Join The Conversation With Mishpacha's Weekly Newsletter



The Vote is Cast

Yisrael Rutman

You may be too young to vote, but this article will give you a glimpse of what US voters will be doing on November 8

Wednesday, November 02, 2016

 Mishpacha image

 

N ovember 8, 2016 is a big day in the United States: Election Day, an event that only happens once every four years. Millions of Americans from New York to California and Alaska to Florida will cast their vote for president of the United States, as well as governors, senators, congressmen, and local leaders. (If “millions” is too vague for you, then, okay, in 2012, exactly 129,085,403 votes were cast for president.)">

Voting has really changed over the years, from a simple show of hands to the computerized systems we have nowadays. You may be too young to vote, but this article will give you a glimpse of what your parents will be doing behind that curtain in the voting booth. Older readers might learn something too…

Why All the Secrecy?
In the United States, voting is secret. No one is supposed to know who you vote for. Why all the secrecy? Are people ashamed of who they’re voting for? ">

Well, yes, sometimes they are. Like if they told their friends they’d vote for a different candidate. Or if they voted according to racial or religious prejudice. But the main reason isn’t shame; it’s fear. ">

Until 1888, Americans voted openly. In some places, they even announced their choices out loud. As a result, in those pre-curtain days, everybody knew who everyone was voting for, and this led to people being bribed, or threatened to vote a certain way — “or else.” Crooked politicians or gangsters would watch to make sure people voted “the right way.” ">

In 1888, Louisville, Kentucky adopted a secret ballot. They called it “the Australian ballot” because Australia had it first. By 1892, it had become standard procedure all over the United States. A person marked a box next to a candidate’s name on a card and dropped it into a sealed box, so nobody would know how he voted. ">

Ballot Problem

The secret ballot has its drawbacks, though. One of the undemocratic aspects of democracy is something called “ballot stuffing.” Candidates behind in votes would simply stuff the ballot boxes with more voting slips marked for them until they pulled ahead. Since the slips had no names on them, officials couldn’t tell if the slips in any box were legitimate votes, each placed by a different voter, or whether one person had dumped in 50 or 100 for his candidate. It’s a common problem. They have to be careful, though. For example, if there are more votes in the box than people who live in the district, it’s a giveaway of funny business.

Related Stories

Jr. Tales: Monkey See, Monkey Do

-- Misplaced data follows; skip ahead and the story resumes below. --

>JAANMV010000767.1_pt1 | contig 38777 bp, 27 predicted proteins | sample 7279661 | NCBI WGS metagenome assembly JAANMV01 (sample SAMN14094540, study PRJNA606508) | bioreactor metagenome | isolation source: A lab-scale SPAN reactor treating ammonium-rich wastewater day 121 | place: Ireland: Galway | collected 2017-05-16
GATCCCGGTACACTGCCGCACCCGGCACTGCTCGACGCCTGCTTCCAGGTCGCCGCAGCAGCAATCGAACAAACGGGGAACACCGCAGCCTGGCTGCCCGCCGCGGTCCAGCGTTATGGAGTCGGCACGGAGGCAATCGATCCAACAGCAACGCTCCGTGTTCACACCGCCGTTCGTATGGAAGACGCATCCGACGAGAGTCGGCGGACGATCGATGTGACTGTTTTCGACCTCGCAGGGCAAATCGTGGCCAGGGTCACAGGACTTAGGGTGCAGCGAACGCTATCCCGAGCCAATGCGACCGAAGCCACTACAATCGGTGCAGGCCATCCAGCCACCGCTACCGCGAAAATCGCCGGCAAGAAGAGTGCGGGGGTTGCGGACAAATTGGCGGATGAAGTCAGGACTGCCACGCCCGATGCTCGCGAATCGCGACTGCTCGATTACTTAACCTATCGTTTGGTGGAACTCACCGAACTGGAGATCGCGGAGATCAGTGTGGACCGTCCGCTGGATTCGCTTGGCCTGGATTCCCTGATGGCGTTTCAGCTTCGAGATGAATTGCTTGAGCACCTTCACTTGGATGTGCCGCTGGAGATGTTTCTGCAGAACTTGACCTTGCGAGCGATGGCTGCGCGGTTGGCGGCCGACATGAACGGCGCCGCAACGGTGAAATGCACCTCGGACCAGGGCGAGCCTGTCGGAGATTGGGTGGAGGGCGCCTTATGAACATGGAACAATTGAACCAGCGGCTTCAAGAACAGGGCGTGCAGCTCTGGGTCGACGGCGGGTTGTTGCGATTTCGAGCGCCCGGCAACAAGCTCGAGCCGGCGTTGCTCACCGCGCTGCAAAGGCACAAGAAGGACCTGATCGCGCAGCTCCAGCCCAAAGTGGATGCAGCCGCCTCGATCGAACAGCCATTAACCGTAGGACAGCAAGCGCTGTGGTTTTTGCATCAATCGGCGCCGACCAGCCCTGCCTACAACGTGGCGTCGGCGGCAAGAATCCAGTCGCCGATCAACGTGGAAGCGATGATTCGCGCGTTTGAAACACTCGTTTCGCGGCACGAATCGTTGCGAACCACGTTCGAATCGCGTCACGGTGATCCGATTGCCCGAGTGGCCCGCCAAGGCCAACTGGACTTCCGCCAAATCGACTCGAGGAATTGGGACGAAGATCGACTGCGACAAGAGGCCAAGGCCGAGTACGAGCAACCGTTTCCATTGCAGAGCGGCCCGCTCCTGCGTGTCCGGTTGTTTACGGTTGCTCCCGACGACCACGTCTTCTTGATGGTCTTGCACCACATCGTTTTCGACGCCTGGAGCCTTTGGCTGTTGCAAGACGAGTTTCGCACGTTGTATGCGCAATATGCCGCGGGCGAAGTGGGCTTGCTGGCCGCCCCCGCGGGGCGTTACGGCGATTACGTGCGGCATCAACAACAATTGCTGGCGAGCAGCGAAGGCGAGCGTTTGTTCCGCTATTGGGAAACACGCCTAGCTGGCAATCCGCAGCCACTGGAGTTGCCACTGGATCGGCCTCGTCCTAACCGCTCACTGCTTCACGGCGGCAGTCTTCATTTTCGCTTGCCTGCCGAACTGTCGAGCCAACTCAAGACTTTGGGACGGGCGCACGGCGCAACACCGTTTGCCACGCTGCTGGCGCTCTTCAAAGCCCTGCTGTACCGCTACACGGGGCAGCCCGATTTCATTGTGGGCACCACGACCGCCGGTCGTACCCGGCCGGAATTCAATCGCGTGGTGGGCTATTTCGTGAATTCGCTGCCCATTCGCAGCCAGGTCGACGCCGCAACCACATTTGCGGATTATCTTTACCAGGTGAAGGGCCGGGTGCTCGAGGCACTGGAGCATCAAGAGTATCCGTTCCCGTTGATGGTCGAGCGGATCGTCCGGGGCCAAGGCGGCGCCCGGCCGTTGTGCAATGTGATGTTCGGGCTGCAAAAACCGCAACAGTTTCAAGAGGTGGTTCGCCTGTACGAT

Rachel Stein

“I figured you’d want to do a little touring,” she said. “So I arranged for us to go on a jungle tri...

Jr. Tales: Best Man for the Job

Rachel Stein

I have to win the class election! Sruli thought, his heart doing a wild dance. I just have to!

Claim to Fame: Chief Rabbi Warren Goldstein

C. B. Lieber

The Shabbos Project has touched the lives of millions of people around the world, and it all began w...

Share this page with a friend. Fill in the information below, and we'll email your friend a link to this page on your behalf.

Your name
Your email address
You friend's name
Your friend's email address
Please type the characters you see in the image into the box provided.
CAPTCHA
Message


MM217
 
What’s in a Name?
Shoshana Friedman “What does Writer X have to say this week?”
Atonement — Fake and Real
Yonoson Rosenblum White confessionals and faux rituals
Four Walls Coming Full Circle
Eytan Kobre All the while, there’s been a relationship in the offing...
And Yet We Smile
Yisroel Besser We are the nation that toils to be happy at all costs
Out of This World
Rabbi Henoch Plotnick Dirshu Hashem b’himatzo — we are in Hashem’s company now...
Steven and Jonathan Litton
Rachel Bachrach The co-owners of Litton Sukkah, based in Lawrence, NY
Tali Messing
Moe Mernick Tali Messing, engineering manager at Facebook Tel Aviv
Sick Note
Jacob L. Freedman “Of course, Dr. Freedman. Machul, machul, machul”
Avoiding Health Columns Can Be Good for You
Rabbi Emanuel Feldman Only one reliable guide for good health: our Torah
Endnote: Side Notes
Riki Goldstein Most Jewish music industry entertainers have side profes...
Me, Myself, and Why
Faigy Peritzman Where there’s no heart and no love, there’s no point
Can’t Do It Without You
Sarah Chana Radcliffe When you step up to the plate, you build your home team
Eternal Joy
Mrs. Elana Moskowitz The joy of Succos is the fruit of spiritual victory
The Appraiser: Part III
D. Himy, M.S. CCC-SLP and Zivia Reischer Make sure your child knows his strengths
Hidden Special Needs
Rena Shechter You won’t see his special needs, but don’t deny them
Dear Wealthy Friend
Anonymous There’s no need for guilt. I am truly happy for you